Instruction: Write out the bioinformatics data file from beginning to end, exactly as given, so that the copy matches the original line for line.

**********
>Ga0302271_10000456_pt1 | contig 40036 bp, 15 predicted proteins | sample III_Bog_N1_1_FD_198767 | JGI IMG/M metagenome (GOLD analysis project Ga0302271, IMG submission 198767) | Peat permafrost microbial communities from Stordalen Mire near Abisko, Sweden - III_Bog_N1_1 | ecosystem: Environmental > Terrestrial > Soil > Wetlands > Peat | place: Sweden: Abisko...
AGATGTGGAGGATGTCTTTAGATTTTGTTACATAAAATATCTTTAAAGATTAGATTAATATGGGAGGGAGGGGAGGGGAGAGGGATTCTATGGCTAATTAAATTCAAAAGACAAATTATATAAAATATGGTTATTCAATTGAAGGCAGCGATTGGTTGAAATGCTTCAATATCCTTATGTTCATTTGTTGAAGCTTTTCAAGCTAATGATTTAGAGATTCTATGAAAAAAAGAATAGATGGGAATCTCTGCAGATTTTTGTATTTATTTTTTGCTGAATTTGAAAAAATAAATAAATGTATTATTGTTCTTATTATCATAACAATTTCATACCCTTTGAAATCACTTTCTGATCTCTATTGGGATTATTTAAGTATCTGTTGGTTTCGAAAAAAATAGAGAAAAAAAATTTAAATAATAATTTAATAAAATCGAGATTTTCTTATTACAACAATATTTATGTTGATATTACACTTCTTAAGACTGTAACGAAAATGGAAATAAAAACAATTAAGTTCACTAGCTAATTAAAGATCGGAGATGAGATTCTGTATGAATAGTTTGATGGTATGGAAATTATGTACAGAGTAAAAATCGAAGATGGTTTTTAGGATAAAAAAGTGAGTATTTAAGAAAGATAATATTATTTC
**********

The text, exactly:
>Ga0302271_10000456_pt1 | contig 40036 bp, 15 predicted proteins | sample III_Bog_N1_1_FD_198767 | JGI IMG/M metagenome (GOLD analysis project Ga0302271, IMG submission 198767) | Peat permafrost microbial communities from Stordalen Mire near Abisko, Sweden - III_Bog_N1_1 | ecosystem: Environmental > Terrestrial > Soil > Wetlands > Peat | place: Sweden: Abisko...
AGATGTGGAGGATGTCTTTAGATTTTGTTACATAAAATATCTTTAAAGATTAGATTAATATGGGAGGGAGGGGAGGGGAGAGGGATTCTATGGCTAATTAAATTCAAAAGACAAATTATATAAAATATGGTTATTCAATTGAAGGCAGCGATTGGTTGAAATGCTTCAATATCCTTATGTTCATTTGTTGAAGCTTTTCAAGCTAATGATTTAGAGATTCTATGAAAAAAAGAATAGATGGGAATCTCTGCAGATTTTTGTATTTATTTTTTGCTGAATTTGAAAAAATAAATAAATGTATTATTGTTCTTATTATCATAACAATTTCATACCCTTTGAAATCACTTTCTGATCTCTATTGGGATTATTTAAGTATCTGTTGGTTTCGAAAAAAATAGAGAAAAAAAATTTAAATAATAATTTAATAAAATCGAGATTTTCTTATTACAACAATATTTATGTTGATATTACACTTCTTAAGACTGTAACGAAAATGGAAATAAAAACAATTAAGTTCACTAGCTAATTAAAGATCGGAGATGAGATTCTGTATGAATAGTTTGATGGTATGGAAATTATGTACAGAGTAAAAATCGAAGATGGTTTTTAGGATAAAAAAGTGAGTATTTAAGAAAGATAATATTATTTC